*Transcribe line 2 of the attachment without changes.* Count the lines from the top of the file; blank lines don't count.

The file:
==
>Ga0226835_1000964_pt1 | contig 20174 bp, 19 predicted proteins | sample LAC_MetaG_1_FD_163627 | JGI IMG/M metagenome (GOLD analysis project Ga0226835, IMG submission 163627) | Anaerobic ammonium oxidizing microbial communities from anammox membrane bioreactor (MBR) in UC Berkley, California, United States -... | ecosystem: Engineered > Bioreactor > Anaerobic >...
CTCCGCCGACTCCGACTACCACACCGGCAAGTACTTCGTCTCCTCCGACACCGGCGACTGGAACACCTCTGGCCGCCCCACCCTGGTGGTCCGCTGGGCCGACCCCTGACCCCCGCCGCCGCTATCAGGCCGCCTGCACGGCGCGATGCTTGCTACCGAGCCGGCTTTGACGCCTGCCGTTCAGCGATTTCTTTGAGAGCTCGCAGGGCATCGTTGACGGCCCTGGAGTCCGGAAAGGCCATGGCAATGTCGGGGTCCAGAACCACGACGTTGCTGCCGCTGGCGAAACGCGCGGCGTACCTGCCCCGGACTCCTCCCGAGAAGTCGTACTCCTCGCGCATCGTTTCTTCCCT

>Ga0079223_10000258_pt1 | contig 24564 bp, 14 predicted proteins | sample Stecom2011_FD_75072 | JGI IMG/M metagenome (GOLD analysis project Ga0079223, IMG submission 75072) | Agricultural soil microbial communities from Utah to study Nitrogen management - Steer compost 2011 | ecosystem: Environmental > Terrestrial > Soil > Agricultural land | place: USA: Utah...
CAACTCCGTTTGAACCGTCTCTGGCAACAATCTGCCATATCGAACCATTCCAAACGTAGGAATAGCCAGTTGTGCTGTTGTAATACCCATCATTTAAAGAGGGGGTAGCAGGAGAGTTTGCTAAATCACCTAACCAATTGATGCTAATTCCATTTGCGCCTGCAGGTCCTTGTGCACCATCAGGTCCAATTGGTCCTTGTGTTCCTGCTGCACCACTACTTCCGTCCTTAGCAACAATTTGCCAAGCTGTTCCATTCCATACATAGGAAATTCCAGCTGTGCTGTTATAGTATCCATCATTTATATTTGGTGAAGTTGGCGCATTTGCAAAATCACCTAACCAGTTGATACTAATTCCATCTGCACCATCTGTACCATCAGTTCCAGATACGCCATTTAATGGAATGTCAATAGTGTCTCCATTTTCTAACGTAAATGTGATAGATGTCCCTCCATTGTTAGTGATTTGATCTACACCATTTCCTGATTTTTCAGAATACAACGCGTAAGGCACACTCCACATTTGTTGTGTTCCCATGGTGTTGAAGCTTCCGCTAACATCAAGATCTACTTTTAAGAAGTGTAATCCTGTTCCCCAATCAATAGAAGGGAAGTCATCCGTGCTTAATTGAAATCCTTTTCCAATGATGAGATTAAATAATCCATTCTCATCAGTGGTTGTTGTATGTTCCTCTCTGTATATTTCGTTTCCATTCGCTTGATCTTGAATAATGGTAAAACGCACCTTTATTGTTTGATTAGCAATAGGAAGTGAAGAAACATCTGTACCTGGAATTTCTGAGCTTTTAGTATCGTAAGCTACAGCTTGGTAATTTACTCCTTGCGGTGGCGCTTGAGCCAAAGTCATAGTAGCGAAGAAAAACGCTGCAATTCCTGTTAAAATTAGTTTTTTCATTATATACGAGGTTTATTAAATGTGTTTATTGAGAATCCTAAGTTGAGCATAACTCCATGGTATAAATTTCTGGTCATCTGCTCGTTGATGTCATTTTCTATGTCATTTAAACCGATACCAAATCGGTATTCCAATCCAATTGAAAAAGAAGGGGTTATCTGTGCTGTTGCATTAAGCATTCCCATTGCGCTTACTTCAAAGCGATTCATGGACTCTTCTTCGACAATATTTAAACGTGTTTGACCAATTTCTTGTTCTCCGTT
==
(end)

CTCCGCCGACTCCGACTACCACACCGGCAAGTACTTCGTCTCCTCCGACACCGGCGACTGGAACACCTCTGGCCGCCCCACCCTGGTGGTCCGCTGGGCCGACCCCTGACCCCCGCCGCCGCTATCAGGCCGCCTGCACGGCGCGATGCTTGCTACCGAGCCGGCTTTGACGCCTGCCGTTCAGCGATTTCTTTGAGAGCTCGCAGGGCATCGTTGACGGCCCTGGAGTCCGGAAAGGCCATGGCAATGTCGGGGTCCAGAACCACGACGTTGCTGCCGCTGGCGAAACGCGCGGCGTACCTGCCCCGGACTCCTCCCGAGAAGTCGTACTCCTCGCGCATCGTTTCTTCCCT